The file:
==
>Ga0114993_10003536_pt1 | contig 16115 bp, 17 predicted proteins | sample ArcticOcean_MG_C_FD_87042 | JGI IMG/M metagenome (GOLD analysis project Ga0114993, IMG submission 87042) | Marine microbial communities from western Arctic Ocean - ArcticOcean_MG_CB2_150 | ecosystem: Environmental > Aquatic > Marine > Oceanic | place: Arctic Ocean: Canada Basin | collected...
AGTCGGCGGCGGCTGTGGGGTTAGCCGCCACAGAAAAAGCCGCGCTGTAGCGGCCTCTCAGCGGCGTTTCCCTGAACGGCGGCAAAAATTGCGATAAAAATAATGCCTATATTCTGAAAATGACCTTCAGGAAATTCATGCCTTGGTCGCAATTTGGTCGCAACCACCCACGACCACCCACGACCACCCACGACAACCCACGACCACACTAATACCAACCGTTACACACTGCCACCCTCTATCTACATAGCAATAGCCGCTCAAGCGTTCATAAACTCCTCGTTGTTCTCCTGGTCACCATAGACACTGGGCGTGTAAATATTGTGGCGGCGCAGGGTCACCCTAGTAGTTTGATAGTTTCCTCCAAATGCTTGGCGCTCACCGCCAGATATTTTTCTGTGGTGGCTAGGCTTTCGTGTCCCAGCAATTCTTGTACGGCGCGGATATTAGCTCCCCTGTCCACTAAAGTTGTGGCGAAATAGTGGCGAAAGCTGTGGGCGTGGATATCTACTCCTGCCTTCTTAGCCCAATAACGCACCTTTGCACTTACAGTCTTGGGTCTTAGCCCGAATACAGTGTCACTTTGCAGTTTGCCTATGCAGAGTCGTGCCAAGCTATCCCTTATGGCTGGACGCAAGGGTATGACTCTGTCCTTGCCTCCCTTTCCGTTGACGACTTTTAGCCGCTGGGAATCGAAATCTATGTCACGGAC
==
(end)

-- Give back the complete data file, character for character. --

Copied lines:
>Ga0114993_10003536_pt1 | contig 16115 bp, 17 predicted proteins | sample ArcticOcean_MG_C_FD_87042 | JGI IMG/M metagenome (GOLD analysis project Ga0114993, IMG submission 87042) | Marine microbial communities from western Arctic Ocean - ArcticOcean_MG_CB2_150 | ecosystem: Environmental > Aquatic > Marine > Oceanic | place: Arctic Ocean: Canada Basin | collected...
AGTCGGCGGCGGCTGTGGGGTTAGCCGCCACAGAAAAAGCCGCGCTGTAGCGGCCTCTCAGCGGCGTTTCCCTGAACGGCGGCAAAAATTGCGATAAAAATAATGCCTATATTCTGAAAATGACCTTCAGGAAATTCATGCCTTGGTCGCAATTTGGTCGCAACCACCCACGACCACCCACGACCACCCACGACAACCCACGACCACACTAATACCAACCGTTACACACTGCCACCCTCTATCTACATAGCAATAGCCGCTCAAGCGTTCATAAACTCCTCGTTGTTCTCCTGGTCACCATAGACACTGGGCGTGTAAATATTGTGGCGGCGCAGGGTCACCCTAGTAGTTTGATAGTTTCCTCCAAATGCTTGGCGCTCACCGCCAGATATTTTTCTGTGGTGGCTAGGCTTTCGTGTCCCAGCAATTCTTGTACGGCGCGGATATTAGCTCCCCTGTCCACTAAAGTTGTGGCGAAATAGTGGCGAAAGCTGTGGGCGTGGATATCTACTCCTGCCTTCTTAGCCCAATAACGCACCTTTGCACTTACAGTCTTGGGTCTTAGCCCGAATACAGTGTCACTTTGCAGTTTGCCTATGCAGAGTCGTGCCAAGCTATCCCTTATGGCTGGACGCAAGGGTATGACTCTGTCCTTGCCTCCCTTTCCGTTGACGACTTTTAGCCGCTGGGAATCGAAATCTATGTCACGGAC